Warm regards.

From the Desk of the Executive Director

Greetings everyone. It’s hard to believe that summer is half over and the 2014 Annual Meeting was two months ago. I hope everyone is having a good summer despite the weather.

In terms of numbers our meeting in San Diego was the best ever, with a total of 126 people registered. We now have104 paid members. Since the meeting Connie Cummings has designed a membership recruitment brochure which will be available to all of our members for distribution at meetings and wherever it might be helpful. It will be posted on the website soon and you can request a copy, which you can reproduce, from me.

Speaking of membership, we are implementing a new policy this year. Memberships are due for renewal no later than January 31 of each calendar year. In the past we have left it up to each individual to remember the deadline. Starting this year we will be emailing invoices to all current members early in December, thereby giving you the option of renewing in this tax year or next. We also will send bills with a different cover note to people who have belonged to SSPC in the past two years but have somehow forgotten to renew. This will make it easier for you and for us.

Plans for the Providence meeting, April 23-25, are proceeding nicely. Proposals for papers and workshops are due no later than September 15, so please check out the Call for Papers at our website, and see what you might want to contribute. You have been asking for more interactive participation at the meetings and we would like to provide it. Therefore, when you think about submitting a proposal, you might want to focus on developing a workshop instead of just giving a paper.

Please note that I will be off line from July 29 until August 7. I will try to check my email intermittently but, because I will be in the process of moving, my responses may not be timely and I will not have access to files. After August 5 my land line telephone number will be (484) 416-3915 and I no longer will have a dedicated fax number so you will need to call first if you want to send a fax. My email address will remain the same,

Best wishes to all for a pleasant and safe rest of summer.

Call for Papers for Annual Meeting – Providence, Rhode Island, April 23-25, 2015

Call for Papers for Annual Meeting – Providence, Rhode Island, April 23-25, 2015

Abstract Submission Deadline: September 15, 2014

Culture and Global Mental Health

The theme of the annual meeting is Culture and Global Mental Health. We are particularly interested in submissions based on clinical activities, teaching, and research that address the relationship between cultural psychiatry and global mental health, including issues pertaining to mutual contributions, challenges, and collaborations. We also welcome papers, symposia, workshops, and posters in other clinical, education, and research areas of cultural psychiatry. The deadline for abstract submission is September 15, 2014. Abstracts should be submitted to Potential speakers are urged to submit abstracts as soon as possible. Submissions should consider how their proposal fits with one of the five core areas and four cross-cutting issues highlighted for the 2015 Annual Meeting:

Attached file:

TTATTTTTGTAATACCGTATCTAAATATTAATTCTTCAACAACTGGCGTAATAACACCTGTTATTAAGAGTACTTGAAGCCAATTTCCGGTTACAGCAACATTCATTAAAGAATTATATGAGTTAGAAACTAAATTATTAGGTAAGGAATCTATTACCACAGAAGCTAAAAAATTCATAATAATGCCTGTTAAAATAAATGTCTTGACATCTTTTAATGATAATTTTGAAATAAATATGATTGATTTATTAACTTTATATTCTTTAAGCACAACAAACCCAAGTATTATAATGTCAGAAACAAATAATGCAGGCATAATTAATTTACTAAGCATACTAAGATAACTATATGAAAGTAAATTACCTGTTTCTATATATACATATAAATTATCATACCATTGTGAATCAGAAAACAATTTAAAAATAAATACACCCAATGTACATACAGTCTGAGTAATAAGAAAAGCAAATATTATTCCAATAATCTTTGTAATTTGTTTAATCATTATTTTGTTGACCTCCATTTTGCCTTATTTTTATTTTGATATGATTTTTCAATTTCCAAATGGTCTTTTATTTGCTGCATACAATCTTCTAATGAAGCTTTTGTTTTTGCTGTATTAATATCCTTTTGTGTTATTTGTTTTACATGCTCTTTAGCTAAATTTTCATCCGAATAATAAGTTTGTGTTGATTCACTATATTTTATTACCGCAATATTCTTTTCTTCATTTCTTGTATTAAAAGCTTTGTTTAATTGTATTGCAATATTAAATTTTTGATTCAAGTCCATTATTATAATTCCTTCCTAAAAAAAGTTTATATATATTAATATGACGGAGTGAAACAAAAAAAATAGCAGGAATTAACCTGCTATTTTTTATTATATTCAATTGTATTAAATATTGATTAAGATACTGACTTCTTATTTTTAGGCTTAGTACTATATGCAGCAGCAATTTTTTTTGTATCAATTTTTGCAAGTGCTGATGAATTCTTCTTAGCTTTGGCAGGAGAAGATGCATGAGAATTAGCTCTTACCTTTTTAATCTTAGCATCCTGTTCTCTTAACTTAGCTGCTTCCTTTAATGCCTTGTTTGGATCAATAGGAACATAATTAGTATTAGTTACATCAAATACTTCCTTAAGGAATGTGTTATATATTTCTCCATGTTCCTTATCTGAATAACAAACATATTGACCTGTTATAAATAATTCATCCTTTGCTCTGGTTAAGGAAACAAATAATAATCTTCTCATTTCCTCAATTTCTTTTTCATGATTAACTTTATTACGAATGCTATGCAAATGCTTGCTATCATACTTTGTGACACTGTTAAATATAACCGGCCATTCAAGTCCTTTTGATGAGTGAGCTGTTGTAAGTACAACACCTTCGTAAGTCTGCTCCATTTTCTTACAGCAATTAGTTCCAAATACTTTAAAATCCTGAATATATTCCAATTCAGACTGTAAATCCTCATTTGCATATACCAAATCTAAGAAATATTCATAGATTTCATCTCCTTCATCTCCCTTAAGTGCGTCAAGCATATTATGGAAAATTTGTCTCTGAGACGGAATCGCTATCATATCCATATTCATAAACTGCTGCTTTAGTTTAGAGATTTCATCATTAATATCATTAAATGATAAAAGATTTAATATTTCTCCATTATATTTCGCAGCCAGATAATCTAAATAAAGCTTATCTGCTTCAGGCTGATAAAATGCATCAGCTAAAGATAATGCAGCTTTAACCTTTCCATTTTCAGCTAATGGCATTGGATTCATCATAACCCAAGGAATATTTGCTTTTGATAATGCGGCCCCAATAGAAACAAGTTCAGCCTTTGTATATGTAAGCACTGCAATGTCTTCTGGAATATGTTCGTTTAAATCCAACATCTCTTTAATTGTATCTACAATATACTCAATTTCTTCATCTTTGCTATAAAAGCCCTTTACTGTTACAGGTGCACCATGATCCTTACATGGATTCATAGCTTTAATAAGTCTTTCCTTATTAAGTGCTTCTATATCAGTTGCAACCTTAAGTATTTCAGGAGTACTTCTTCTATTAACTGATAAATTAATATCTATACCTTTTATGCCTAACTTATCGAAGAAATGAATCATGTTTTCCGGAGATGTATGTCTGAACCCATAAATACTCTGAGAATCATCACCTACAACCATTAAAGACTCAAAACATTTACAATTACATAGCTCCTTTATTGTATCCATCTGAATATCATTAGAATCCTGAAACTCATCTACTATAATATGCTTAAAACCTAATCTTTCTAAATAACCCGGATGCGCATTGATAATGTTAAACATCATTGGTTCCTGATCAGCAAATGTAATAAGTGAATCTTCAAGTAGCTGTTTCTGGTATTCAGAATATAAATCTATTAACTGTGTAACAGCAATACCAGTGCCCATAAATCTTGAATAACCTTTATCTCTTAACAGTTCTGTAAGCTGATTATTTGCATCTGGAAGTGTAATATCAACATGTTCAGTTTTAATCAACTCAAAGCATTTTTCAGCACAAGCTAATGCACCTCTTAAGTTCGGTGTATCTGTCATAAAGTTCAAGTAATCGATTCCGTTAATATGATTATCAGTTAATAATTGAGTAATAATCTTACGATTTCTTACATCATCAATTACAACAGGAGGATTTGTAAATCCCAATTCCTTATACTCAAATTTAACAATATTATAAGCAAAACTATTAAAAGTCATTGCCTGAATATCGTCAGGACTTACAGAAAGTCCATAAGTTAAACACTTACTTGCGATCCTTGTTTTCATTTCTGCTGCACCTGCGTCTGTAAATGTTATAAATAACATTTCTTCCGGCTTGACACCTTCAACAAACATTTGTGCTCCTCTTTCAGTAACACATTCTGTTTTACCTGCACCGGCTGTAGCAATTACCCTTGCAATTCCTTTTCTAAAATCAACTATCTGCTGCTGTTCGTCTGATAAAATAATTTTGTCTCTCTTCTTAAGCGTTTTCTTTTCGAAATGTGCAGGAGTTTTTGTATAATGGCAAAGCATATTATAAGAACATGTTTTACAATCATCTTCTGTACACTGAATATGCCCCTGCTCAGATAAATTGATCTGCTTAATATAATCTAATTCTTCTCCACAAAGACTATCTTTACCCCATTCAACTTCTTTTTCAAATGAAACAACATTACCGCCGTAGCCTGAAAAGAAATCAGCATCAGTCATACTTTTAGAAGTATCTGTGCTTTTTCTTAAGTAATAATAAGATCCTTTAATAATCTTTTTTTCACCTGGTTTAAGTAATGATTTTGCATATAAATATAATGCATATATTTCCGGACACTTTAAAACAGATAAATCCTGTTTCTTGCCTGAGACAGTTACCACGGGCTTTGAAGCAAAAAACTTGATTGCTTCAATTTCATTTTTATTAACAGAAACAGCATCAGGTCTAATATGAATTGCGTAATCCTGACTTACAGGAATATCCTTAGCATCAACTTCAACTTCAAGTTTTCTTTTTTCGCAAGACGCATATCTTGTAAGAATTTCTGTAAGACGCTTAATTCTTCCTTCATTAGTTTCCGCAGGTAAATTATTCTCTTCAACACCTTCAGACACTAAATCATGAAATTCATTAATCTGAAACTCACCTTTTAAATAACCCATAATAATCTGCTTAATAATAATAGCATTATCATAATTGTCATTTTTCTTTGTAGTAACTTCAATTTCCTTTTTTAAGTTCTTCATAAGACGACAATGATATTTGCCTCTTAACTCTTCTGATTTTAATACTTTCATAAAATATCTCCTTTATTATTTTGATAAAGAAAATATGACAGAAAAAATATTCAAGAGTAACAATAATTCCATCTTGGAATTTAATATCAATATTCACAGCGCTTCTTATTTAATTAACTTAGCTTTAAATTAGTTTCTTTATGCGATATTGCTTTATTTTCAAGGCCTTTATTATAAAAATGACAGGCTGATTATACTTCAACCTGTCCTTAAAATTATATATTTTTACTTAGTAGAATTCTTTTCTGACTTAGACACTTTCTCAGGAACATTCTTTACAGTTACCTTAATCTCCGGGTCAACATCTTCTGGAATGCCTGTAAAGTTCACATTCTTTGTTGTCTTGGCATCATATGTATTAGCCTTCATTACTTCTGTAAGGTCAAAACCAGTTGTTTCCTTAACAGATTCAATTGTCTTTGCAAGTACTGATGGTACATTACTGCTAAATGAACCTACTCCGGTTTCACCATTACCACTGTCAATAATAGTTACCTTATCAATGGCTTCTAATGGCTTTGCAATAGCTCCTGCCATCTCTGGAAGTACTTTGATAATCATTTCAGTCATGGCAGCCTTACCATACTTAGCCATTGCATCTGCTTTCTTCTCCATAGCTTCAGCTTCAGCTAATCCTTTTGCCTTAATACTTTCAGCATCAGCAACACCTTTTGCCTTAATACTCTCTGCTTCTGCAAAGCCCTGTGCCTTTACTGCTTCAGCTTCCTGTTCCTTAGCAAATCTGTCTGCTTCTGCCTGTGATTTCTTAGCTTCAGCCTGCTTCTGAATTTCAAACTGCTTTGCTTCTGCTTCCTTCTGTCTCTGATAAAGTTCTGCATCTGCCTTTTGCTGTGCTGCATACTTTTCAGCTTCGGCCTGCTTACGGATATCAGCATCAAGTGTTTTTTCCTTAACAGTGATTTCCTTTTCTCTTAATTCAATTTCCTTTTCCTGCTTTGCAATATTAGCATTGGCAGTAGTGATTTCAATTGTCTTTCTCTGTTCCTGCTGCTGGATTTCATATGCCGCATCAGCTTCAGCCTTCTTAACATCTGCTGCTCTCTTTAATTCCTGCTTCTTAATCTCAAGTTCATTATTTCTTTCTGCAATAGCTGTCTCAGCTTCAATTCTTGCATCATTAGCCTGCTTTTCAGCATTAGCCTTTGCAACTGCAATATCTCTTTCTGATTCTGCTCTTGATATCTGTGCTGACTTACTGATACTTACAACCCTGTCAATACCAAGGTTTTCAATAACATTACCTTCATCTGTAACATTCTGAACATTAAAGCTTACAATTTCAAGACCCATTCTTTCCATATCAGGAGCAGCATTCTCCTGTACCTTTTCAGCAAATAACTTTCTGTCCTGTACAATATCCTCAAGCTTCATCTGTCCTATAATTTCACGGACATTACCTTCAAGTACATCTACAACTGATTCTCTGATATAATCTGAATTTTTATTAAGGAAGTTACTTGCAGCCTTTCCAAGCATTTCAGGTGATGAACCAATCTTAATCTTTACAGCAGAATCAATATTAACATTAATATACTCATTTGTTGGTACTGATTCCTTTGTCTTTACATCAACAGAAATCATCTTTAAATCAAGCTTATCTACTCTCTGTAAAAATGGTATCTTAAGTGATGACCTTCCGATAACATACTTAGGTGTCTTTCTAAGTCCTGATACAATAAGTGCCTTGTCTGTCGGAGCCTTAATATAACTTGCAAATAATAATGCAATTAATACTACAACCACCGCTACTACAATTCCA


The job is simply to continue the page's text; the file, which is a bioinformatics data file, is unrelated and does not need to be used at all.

1. Origins and transformations of knowledge and practice
    This core area examines issues of epistemology and ontology in cultural psychiatry and global mental health. How is knowledge generated, how are concepts defined, and which individuals and institutions have the power to define concepts in psychiatry and global mental health? What values influence and are reflected in global mental health priorities and practice? What roles and power do mental health service users, other persons living with mental illness, families, and communities have in influencing local and global mental health activities? How do epistemology, ontology, and value systems influence what is measured and counted through epidemiology and health economics? Ultimately, how does knowledge move between the local and the global?
  2. Human rights, ethics, politics, and policy
    This theme explores how ethical, political, and rights-based documents and doctrines influence the practice of psychiatry and global mental health. How do international policies, programs, and institutions (e.g., United Nations’ bodies, the World Health Organization, humanitarian organizations) frame human rights, and how is this reflected at local and national levels? How do ethical guidelines for clinical care, training, and research (or lack thereof) influence our practice?